From the Publisher

"Hanif Abdurraqib's music writing possesses a singular, impossible magic—he cracks open the very personal nature of fandom with empathy and skepticism in equal measure. In his essays and criticism he lenses history through heartbreak and limns the vast connections between performer and audience. Through a Carly Rae Jepsen show he explores loneliness, Bruce Springsteen's The River takes us to Ferguson, Migos begets a meditation on the 'burbs. Like Greil Marcus before him, when Abdurraqib is writing about music, what he is really getting at is the true nature of life and death in America, in this moment. They Can't Kill Us Until They Kill Us is the book I have been waiting for; it is the book we need."

—Jessica Hopper

"Abdurraqib bridges the bravado and bling of praise with the blood and tears of elegy."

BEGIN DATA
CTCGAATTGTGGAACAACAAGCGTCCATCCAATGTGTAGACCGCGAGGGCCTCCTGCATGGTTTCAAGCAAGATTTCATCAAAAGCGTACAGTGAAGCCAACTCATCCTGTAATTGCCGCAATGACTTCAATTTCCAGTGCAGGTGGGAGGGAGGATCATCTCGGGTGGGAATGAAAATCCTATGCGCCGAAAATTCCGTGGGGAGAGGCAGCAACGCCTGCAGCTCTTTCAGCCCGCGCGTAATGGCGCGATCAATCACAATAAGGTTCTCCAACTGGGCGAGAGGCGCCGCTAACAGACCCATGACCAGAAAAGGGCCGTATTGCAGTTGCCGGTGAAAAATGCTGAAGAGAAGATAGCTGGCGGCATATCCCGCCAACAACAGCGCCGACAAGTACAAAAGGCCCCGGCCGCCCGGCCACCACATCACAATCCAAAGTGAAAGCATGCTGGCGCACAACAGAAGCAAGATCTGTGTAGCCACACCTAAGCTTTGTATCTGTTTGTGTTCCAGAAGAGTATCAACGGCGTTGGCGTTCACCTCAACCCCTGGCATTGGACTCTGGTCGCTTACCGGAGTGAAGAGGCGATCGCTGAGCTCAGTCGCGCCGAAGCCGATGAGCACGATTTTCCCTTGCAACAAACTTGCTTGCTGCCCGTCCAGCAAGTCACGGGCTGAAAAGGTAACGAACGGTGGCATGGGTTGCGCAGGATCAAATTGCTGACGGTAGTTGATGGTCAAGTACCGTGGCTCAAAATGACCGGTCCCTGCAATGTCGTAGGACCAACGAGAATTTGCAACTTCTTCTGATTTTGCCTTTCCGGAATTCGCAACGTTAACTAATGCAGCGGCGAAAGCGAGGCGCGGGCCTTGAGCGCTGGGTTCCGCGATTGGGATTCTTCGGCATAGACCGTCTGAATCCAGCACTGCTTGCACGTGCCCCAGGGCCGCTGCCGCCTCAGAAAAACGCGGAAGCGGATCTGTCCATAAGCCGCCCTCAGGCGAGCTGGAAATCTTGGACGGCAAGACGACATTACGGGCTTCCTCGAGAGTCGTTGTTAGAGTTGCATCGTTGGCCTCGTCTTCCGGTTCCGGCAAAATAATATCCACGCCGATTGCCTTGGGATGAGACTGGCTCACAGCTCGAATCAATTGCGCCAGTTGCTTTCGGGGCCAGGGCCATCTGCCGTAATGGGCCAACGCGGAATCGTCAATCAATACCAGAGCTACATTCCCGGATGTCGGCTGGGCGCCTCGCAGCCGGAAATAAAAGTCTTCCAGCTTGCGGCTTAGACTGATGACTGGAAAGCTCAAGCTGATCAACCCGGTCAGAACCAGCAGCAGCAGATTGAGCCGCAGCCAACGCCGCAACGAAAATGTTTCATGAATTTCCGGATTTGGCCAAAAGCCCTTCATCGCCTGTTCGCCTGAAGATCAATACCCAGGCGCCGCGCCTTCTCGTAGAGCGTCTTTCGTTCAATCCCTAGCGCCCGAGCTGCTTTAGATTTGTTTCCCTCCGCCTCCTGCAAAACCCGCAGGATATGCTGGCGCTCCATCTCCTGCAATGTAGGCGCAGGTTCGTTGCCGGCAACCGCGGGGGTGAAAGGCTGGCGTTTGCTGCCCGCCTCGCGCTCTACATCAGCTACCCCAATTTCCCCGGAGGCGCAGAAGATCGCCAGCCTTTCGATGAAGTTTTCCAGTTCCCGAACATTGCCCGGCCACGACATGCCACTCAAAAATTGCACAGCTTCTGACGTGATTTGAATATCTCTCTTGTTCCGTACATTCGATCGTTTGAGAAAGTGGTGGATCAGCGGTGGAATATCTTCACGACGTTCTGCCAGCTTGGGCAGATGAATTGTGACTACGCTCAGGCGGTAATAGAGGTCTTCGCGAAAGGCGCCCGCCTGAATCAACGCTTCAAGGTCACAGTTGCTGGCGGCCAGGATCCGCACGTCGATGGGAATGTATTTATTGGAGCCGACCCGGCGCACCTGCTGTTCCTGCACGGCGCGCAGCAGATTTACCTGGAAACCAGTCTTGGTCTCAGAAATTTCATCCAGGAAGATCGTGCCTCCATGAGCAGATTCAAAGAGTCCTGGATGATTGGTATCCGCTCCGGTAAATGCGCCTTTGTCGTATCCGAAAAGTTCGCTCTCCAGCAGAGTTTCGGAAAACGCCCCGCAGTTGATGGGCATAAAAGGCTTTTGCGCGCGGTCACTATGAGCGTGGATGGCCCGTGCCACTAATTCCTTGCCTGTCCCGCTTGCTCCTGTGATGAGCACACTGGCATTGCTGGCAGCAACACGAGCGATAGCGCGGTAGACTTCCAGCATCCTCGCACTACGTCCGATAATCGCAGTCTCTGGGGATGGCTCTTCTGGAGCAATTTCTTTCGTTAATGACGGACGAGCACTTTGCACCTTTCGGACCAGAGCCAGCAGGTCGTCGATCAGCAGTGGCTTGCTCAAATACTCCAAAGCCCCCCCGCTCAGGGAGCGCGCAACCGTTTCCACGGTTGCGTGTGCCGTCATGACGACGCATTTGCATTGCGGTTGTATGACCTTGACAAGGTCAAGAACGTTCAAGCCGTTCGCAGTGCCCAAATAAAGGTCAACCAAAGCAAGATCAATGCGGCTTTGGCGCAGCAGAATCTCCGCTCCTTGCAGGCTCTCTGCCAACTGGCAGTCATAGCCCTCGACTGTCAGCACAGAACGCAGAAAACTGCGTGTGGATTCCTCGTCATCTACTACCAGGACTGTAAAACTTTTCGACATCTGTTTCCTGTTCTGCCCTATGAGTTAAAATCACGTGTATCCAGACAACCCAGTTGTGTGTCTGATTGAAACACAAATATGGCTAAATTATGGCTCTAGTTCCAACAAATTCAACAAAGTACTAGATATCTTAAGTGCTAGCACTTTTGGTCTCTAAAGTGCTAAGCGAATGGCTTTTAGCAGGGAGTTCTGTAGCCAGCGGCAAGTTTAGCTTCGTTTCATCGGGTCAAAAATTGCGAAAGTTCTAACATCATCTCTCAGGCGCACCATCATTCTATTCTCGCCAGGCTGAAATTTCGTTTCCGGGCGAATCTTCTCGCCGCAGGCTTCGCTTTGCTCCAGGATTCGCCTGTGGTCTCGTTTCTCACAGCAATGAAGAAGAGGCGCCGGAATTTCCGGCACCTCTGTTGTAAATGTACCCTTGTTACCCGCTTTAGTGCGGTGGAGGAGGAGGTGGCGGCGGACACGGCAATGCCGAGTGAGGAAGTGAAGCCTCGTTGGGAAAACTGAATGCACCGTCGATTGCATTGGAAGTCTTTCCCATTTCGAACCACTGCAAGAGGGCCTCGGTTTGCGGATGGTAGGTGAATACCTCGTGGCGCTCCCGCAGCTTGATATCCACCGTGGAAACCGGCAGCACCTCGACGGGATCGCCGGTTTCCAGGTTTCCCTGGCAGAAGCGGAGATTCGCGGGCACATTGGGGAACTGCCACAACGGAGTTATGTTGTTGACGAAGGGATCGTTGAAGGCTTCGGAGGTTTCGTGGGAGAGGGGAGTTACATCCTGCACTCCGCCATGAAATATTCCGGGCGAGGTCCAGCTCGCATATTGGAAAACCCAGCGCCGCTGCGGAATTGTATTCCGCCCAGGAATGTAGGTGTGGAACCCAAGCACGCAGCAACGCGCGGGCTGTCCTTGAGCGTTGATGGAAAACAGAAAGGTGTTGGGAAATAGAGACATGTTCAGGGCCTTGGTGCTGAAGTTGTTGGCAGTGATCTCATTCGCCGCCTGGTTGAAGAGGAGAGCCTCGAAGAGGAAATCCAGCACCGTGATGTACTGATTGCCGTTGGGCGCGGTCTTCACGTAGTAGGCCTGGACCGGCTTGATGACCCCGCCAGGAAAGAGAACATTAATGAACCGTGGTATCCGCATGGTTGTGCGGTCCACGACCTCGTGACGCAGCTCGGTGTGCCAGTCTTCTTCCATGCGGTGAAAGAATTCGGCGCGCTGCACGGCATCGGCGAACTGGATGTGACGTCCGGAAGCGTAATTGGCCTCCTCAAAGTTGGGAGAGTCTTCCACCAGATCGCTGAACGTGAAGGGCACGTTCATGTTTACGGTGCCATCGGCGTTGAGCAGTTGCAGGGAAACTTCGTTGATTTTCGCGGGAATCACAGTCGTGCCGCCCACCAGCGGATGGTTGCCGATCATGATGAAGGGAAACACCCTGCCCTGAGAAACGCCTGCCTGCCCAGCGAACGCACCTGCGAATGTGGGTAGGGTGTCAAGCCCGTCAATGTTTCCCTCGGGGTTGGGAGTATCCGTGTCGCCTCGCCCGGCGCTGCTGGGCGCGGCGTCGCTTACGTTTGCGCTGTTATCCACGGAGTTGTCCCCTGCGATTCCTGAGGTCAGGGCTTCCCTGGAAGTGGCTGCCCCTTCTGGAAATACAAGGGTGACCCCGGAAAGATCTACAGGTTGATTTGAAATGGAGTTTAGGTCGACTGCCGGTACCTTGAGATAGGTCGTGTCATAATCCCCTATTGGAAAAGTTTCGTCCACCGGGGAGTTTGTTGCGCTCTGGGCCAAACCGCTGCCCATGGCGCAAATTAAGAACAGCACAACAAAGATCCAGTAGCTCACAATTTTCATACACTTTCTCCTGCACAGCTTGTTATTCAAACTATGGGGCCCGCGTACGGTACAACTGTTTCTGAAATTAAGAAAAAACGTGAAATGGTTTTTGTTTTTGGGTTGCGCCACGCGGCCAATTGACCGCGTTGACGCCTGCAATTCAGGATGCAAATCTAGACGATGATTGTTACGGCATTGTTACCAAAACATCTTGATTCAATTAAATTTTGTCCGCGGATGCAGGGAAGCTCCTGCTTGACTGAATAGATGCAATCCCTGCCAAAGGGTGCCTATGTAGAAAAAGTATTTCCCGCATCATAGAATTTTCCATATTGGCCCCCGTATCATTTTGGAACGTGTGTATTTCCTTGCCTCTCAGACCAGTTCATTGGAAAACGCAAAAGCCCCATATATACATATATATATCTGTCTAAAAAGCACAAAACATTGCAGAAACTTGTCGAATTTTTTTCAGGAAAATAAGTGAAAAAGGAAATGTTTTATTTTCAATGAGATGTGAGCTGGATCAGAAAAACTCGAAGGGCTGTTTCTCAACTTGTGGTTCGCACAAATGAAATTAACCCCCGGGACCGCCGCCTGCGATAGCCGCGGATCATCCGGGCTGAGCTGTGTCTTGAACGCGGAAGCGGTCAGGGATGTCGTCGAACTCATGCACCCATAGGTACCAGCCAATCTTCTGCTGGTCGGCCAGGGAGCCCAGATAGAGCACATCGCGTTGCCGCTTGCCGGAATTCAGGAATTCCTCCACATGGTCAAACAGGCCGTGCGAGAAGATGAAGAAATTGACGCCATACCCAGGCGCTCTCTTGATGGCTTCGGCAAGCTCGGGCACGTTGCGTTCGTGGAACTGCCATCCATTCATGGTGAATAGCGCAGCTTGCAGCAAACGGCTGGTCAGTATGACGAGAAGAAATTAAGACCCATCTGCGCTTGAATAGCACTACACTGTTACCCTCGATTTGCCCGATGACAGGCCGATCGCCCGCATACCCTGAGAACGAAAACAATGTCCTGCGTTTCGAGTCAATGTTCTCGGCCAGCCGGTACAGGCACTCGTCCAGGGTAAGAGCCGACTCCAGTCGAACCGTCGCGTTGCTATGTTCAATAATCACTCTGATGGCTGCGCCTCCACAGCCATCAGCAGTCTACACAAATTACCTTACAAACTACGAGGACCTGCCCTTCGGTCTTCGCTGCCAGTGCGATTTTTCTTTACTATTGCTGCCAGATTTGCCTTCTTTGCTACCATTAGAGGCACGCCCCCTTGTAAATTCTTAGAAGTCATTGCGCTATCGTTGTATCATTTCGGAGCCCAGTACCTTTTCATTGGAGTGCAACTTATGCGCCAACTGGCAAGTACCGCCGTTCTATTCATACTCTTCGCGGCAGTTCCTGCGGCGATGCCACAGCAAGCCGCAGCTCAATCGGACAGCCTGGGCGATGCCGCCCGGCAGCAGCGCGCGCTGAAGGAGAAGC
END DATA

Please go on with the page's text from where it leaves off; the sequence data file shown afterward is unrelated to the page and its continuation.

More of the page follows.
—Terrance Hayes

"Abdurraqib doesn't just understand the intent of songs on a deeper level than anyone else I've ever met or read, he understands them on levels that even the artists cannot. He understands the way art reverberates long after it's collected and compiled and released. Music belongs to those who create it right up until the moment it doesn't. When a song is released, it belongs to everyone at once and there are a lot of writers who get intent right. There are a lot of people who hear an artist screaming into the canyon and correctly diagnose what they were trying to get at, but it takes someone special to hear the echoes. It takes someone special to hear the life a song takes on beyond intent, the way that it reacts with people, not the thing it meant but the things it'll come to mean to different people from different walks of life, all who will glean something unique, something personal but always something equally valuable from it. Abdurraqib has that gift and in this collection, he shows it off in a way that shines a light on just how much music belongs to everyone."

—Dan Campbell, Lead Singer of The Wonder Years and Aaron West and the Roaring Twenties